During a recent school year, a 6-year-old student at the Creative Minds International Public Charter School came into school nurse Deborah Owens’ office when he wasn't feeling well. It turns out that the boy had sickle cell disease, and by connecting him to Children’s National for treatment it was determined he needed a bone marrow transplant.
“His future depended on the transplant, and I knew I had to do something to help,” Owens, LPN, says. Owens is an employee of Children’s and is a school nurse through Children’s School Services (CSS), as part of Children’s long-standing tradition of collaborating with public and private entities to proactively address the health needs of local families.
“I started looking into resources out there that we could give to the parents, and I found out about the Be the Match program,” Owens says. Be the Match is the world’s largest and most diverse bone marrow registry program.
With the help of a Be the Match regional representative and administrators at Creative Minds International, Owens set up an educational event at the school for students, parents and community members to learn about registering as a bone marrow donor. Sixty individuals signed up for the bone marrow registry at the event, agreeing to be tested to determine if they were a match for the student.
Owens also set up a table in the Creative Minds International lobby on multiple occasions to pass out information on becoming a bone marrow donor to any new visitors or community members visiting the school.
Owens arranged for a speaker from Be the Match to attend a Ward 1 nurse staff meeting to educate her colleagues about this program. “There’s a greater need for bone marrow donors in the African-American community, and the lack of potential donors is mostly due to lack of awareness,” Owens explains. “I wanted to educate the community and other nurses so they could help spread the word.”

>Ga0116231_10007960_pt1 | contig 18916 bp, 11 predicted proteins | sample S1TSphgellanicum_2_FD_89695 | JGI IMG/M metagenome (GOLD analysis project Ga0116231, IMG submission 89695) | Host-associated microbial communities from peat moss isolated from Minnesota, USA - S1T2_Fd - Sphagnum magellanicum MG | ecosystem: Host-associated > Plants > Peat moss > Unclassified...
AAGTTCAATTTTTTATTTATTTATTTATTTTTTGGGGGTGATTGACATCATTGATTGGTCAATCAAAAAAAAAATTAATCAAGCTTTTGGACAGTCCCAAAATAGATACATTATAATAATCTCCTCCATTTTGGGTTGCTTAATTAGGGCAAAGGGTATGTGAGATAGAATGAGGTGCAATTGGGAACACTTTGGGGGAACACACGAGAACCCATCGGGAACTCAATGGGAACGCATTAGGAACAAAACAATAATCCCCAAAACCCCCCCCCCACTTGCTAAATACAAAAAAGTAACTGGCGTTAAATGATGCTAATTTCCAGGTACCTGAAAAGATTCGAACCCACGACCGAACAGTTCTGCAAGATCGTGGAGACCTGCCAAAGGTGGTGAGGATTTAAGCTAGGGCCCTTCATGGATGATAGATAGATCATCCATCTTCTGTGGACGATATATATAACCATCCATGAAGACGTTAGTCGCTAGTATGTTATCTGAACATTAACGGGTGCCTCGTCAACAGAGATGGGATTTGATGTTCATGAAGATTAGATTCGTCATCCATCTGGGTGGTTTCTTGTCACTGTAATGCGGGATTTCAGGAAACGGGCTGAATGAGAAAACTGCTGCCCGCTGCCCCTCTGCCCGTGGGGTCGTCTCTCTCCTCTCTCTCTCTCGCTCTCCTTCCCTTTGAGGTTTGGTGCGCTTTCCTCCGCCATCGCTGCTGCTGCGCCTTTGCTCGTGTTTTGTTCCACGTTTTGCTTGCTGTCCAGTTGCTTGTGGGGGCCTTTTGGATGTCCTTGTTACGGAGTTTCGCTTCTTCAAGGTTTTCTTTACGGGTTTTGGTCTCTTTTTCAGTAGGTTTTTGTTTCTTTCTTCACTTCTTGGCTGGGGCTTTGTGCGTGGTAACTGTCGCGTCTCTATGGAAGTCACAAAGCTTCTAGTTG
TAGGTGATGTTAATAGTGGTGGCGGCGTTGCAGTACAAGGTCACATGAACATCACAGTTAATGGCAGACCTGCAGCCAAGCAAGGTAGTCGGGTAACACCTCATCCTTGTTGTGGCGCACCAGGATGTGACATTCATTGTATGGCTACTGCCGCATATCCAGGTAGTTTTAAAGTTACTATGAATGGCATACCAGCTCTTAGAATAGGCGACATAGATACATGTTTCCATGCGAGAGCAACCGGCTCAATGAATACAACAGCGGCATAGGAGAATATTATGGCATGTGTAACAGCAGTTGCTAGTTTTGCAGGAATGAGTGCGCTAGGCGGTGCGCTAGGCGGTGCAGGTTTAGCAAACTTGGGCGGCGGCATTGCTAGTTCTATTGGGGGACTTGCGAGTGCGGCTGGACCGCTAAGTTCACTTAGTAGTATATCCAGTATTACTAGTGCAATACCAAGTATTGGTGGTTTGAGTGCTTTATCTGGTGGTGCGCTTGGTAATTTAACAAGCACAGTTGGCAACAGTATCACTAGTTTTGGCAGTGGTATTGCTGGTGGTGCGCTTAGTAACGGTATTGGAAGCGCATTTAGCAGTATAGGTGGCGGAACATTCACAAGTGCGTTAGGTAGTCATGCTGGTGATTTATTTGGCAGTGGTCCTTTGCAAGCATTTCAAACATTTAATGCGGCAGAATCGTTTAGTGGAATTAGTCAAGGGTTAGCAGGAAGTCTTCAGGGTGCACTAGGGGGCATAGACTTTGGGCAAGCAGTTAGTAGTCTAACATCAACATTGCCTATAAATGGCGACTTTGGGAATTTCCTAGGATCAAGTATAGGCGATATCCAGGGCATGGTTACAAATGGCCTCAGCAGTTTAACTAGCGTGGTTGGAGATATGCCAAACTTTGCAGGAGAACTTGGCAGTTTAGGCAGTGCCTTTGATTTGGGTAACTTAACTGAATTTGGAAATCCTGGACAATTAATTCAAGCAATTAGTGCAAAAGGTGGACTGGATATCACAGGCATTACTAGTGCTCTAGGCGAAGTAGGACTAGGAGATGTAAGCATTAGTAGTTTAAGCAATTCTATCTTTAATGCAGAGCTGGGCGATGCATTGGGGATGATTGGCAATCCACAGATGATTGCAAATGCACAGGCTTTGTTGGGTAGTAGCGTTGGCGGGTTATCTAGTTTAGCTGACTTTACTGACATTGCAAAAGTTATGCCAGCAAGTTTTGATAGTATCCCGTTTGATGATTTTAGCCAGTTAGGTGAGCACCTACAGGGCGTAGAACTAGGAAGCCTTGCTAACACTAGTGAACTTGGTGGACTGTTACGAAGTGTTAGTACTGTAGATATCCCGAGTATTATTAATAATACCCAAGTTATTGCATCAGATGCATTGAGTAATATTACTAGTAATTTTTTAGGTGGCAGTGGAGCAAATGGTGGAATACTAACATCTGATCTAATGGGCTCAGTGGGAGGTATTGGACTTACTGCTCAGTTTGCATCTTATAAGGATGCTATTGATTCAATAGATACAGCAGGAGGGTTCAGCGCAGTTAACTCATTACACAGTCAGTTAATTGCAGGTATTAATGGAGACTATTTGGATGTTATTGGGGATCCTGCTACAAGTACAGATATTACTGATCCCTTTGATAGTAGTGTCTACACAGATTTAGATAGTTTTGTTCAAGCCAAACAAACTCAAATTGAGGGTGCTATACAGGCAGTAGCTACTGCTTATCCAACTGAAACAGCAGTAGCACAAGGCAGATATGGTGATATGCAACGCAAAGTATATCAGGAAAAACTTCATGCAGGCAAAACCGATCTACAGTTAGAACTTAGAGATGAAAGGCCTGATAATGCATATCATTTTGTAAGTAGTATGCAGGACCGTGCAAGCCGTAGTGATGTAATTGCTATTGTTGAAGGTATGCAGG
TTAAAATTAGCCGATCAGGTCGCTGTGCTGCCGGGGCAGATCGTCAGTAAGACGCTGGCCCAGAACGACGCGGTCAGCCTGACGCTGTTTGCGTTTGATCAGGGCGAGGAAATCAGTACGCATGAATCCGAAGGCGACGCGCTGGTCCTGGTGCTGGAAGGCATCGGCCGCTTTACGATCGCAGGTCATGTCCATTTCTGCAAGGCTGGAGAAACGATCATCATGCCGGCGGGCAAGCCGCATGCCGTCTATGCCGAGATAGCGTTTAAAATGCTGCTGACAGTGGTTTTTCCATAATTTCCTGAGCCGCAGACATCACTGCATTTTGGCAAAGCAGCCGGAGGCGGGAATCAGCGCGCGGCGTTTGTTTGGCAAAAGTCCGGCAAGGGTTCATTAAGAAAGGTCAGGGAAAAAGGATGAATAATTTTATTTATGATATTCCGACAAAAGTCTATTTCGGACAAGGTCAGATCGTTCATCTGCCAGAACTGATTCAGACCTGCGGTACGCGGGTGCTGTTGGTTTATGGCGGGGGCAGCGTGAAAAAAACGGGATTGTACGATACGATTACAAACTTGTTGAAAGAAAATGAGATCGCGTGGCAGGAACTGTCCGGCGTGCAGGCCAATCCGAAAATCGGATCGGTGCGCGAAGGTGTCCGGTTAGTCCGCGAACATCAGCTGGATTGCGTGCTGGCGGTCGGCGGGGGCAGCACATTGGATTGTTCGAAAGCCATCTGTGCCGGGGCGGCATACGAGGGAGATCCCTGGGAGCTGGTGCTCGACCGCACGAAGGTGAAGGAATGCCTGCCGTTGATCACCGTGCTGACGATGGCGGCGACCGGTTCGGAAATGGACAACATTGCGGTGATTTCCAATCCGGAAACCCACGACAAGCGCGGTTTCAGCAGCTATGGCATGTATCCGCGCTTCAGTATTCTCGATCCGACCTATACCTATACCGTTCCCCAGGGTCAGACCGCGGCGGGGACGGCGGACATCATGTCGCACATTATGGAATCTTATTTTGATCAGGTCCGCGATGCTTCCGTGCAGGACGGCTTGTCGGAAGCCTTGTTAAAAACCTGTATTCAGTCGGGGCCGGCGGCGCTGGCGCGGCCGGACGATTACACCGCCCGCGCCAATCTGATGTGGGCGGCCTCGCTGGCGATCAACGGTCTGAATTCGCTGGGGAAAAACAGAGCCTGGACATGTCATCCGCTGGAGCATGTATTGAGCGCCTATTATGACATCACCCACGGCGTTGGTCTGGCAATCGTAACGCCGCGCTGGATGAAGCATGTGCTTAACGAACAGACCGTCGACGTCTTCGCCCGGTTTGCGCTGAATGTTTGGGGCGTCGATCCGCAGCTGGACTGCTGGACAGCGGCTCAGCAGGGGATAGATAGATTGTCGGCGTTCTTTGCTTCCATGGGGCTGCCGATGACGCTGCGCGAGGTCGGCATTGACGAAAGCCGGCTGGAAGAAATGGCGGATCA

As a result of her efforts to engage other nurses, Be the Match was also able to set up two events at Howard University to register even more potential donors.
All of Owens’ hard work paid off: a potential match for the student was found. While it cannot yet be determined if the match was found at the local events, the individuals that Owens helped register are now potential matches for other people in need of a bone marrow transplant.
CSS Executive Director Barbara Scott, MSN, NE-BC, RN-BC, nominated Owens for the Children's Power of One Award. “The fact that Deborah was successful in using her organizational and collaborative skills to advocate so successfully on behalf of this student is phenomenal,” Barbara Scott wrote. “Deborah is truly capable of thinking outside of the box to establish creative connections as she advocates on behalf of the students entrusted to her care in the school setting.”
Owens was a nurse in Children’s burn unit for 20 years before becoming a school nurse. “I love working for Children’s,” she says. “My job is to make sure the kids and the staff stay healthy and well, so they are able to stay in class and participate to their full potential. I try to solve anything standing in the way of that. I want all the students to succeed academically and in their personal life.”